Many older homes are still wired using the antiquated – and dangerous – “knob and tube” method. Do not hesitate to call Raynor Services if your home is wired this way because it needs to be replaced in order for your home to be in compliance with the local electrical code.
Information on Knob and Tube Wiring
From the 1880s until the 1930s, knob and tube wiring was the method of choice. Even 20 years later, this method was still being used in many homes. Back in the late 19th and early 20th centuries, knob and tube was a good option because there were, of course, not that many electrical appliances.
In the knob and tube method, electricians soldered wires together and spliced them inside walls, without the use of junction boxes. They then wrapped the wires with electrical tape. Wiring was wrapped in cloth and rubber, covered with copper, and porcelain knobs were nailed to wood joists and studs. Porcelain tubes, with conductors inside, were inserted in holes. The wiring never touched wood structures or plaster inside a home, so the heat caused by overloads dissipated in the airspace between rafters and partitions.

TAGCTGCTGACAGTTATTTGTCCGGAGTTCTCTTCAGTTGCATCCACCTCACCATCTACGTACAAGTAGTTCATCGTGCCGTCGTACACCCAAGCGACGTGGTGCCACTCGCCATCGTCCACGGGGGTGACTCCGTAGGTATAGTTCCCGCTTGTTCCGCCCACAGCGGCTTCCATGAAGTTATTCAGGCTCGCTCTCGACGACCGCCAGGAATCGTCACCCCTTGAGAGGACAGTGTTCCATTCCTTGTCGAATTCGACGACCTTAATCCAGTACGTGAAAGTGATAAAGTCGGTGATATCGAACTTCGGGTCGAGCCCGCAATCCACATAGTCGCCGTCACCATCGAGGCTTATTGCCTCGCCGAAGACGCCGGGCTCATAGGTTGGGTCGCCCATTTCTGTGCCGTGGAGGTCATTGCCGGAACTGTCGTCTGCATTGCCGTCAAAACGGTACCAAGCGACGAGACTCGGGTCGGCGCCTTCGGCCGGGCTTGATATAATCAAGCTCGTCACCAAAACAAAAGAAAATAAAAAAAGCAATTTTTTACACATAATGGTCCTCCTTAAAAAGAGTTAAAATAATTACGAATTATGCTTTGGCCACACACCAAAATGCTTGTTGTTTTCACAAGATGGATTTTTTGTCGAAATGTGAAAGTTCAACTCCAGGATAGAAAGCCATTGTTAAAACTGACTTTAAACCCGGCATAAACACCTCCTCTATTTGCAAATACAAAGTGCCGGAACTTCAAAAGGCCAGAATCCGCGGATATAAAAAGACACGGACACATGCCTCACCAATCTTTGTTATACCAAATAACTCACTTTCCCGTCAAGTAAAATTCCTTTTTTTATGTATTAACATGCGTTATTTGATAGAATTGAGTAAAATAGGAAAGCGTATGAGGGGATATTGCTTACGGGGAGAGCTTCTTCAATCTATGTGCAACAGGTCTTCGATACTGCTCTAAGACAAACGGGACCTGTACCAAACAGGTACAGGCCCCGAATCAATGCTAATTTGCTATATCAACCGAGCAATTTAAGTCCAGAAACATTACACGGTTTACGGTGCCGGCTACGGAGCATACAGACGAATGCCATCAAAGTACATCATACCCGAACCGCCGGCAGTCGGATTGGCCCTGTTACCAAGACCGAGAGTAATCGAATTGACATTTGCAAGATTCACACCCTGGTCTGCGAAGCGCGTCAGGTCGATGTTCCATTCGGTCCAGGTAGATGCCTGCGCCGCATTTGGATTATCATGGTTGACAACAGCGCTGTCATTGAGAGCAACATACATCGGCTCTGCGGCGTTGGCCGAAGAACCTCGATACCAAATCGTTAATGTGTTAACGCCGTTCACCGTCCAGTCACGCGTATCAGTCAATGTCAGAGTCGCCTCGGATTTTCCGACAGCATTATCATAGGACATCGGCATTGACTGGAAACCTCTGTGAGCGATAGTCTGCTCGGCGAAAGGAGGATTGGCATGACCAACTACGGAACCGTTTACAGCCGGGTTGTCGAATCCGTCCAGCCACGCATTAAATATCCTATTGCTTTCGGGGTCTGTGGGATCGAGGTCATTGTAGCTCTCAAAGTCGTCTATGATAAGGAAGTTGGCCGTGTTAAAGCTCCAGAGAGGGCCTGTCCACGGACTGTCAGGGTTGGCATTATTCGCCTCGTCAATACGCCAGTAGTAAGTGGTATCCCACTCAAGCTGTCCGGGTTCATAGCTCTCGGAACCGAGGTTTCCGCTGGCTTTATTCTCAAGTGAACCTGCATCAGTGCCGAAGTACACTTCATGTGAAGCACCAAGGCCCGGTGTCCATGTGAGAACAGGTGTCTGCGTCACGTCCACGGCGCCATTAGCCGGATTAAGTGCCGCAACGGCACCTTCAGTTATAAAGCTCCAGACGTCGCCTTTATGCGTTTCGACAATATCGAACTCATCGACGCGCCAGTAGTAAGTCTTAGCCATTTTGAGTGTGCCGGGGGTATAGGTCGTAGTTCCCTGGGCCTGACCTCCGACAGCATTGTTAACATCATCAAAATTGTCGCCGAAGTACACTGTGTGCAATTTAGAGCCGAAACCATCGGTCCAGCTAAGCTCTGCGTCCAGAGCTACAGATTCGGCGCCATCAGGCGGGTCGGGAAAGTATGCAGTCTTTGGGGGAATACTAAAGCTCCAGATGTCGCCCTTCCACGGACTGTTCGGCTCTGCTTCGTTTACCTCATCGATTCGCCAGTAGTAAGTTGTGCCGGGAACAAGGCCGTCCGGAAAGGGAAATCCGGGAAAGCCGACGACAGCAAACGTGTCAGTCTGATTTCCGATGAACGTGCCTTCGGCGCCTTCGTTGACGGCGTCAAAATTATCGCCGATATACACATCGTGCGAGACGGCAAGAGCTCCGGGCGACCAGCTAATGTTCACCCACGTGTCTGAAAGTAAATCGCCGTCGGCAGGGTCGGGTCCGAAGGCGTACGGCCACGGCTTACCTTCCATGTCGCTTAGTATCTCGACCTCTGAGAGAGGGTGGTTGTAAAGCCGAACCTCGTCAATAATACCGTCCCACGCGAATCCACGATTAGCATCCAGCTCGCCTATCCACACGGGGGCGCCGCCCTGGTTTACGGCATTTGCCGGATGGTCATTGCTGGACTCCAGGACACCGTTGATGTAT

The Importance of Replacing Knob and Tube Wiring
Over time, however, these conductors can become dry, or even bare, as their installation crumbles away. This crumbling gradually occurs due to excessive current flowing through the conductors, or when short-circuits occur. The more power demanded by electronics and appliances, the more these conductors will deteriorate. When that happens, the risk of an electrical fire skyrockets.
What to Expect During Your Knob and Tube Replacement
When you call Raynor Services, to remove your knob and tube wiring, our electrician will probably have to cut a hole in your ceiling to take out the old wires and run the new ones. You won’t have to worry, however, because we’ll quickly repair those holes.
Call us today if you would like to learn more about how we can make your home’s electrical system safe and efficient.